The economic impact of New Jersey’s tourism industry continues its positive trajectory since Superstorm Sandy. The industry generated $43.4 billion in 2015. This is a 3.3 percent increase from 2014’s figure of $42.1 billion. Meanwhile, overall visitations increased by 2.4 percent. From the northern attractions in Bergen and Sussex counties to the southern attractions in Cape May and Atlantic counties, plus everything in between (from the Atlantic coastline to the banks of the Delaware River), the state’s travel and tourism industry employs 318,000 direct workers. More than half a million workers are supported by the industry if the impact of indirect jobs is included.
These figures and more were revealed this afternoon by Lt. Governor Kim Guadagno during the first day of the two-day 2016 New Jersey Conference on Tourism, held at the Resorts Casino Hotel in Atlantic City.
“We are doing better, and you really outdid yourselves after Supertorm Sandy, Hurricane Irene and, more recently, Hurricane Douglas,” the Lt. Governor said to tourism industry leaders gathered at an afternoon luncheon.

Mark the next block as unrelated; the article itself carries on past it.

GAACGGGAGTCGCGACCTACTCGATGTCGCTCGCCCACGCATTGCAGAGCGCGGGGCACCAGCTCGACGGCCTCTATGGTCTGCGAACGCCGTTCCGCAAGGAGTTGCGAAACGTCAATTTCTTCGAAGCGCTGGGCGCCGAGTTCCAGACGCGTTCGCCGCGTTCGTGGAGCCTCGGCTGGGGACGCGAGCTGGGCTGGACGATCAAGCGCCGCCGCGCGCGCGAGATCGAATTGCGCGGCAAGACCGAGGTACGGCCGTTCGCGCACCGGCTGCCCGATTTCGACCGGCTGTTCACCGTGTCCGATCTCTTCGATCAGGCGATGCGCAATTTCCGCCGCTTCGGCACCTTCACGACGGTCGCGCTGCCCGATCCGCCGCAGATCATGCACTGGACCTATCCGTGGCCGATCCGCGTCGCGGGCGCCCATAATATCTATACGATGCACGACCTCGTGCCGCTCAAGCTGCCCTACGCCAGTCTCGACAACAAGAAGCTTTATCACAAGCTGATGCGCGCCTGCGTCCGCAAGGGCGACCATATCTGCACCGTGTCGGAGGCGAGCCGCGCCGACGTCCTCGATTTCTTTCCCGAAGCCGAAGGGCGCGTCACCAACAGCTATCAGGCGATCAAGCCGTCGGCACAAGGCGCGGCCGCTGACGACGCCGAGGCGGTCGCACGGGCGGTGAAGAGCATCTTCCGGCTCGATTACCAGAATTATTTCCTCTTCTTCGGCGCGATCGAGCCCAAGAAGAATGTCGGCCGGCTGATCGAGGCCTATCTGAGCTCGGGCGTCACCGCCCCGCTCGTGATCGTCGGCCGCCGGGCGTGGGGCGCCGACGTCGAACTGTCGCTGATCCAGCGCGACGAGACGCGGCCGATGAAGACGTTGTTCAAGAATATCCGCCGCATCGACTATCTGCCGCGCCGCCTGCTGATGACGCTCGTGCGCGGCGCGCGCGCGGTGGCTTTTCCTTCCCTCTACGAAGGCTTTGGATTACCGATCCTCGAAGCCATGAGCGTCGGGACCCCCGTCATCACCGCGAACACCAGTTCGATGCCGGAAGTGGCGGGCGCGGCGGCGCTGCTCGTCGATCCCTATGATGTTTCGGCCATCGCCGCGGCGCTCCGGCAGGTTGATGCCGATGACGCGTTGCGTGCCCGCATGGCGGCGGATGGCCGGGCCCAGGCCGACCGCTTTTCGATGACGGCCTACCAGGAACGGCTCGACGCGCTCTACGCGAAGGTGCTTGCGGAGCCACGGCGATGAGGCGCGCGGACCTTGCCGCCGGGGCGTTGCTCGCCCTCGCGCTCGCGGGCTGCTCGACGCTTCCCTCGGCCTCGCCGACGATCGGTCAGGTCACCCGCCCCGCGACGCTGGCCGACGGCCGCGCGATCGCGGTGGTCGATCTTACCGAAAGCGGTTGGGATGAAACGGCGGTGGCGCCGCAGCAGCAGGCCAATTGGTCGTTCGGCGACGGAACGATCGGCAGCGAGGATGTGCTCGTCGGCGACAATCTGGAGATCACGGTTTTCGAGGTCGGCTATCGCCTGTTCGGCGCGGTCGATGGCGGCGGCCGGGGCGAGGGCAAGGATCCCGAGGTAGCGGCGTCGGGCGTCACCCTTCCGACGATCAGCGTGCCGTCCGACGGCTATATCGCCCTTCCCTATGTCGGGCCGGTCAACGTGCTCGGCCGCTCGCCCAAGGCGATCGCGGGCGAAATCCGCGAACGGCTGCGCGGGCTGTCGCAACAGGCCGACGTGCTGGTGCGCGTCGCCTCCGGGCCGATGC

She commended the crowd for leveraging $2 million in state support into the $43.4 billion generated.
The good weather played a part in the numbers increase, which brought tourism back to the Jersey shore. Beach badge sales in Manasquan topped $1.9 million, while they topped $1 million in Lavallette. Meanwhile, Asbury Park beach-badge sales increased by 41 percent.
Guadagno, who is a Jersey Shore resident, wanted to focus on other parts of the state and said that 52 percent of the tourism dollars generated came from outside the shore region. Passaic County experienced a 9.9 percent increase in tourism dollars, while Hudson County experienced an 8.6 percent increase, and Cumberland County, 8.8 percent, for example.
Meanwhile, Princeton reported $2 billion in tourism spending, a $100-million increase from 2013.
Today was also the last day that Sharon Franz served as president of the New Jersey Travel Industry Association. Franz, who is also the sales and marketing director for the Steel Pier in Atlantic City, said the past few years have been a “roller coaster” ride for the industry, but “we brought the industry back.”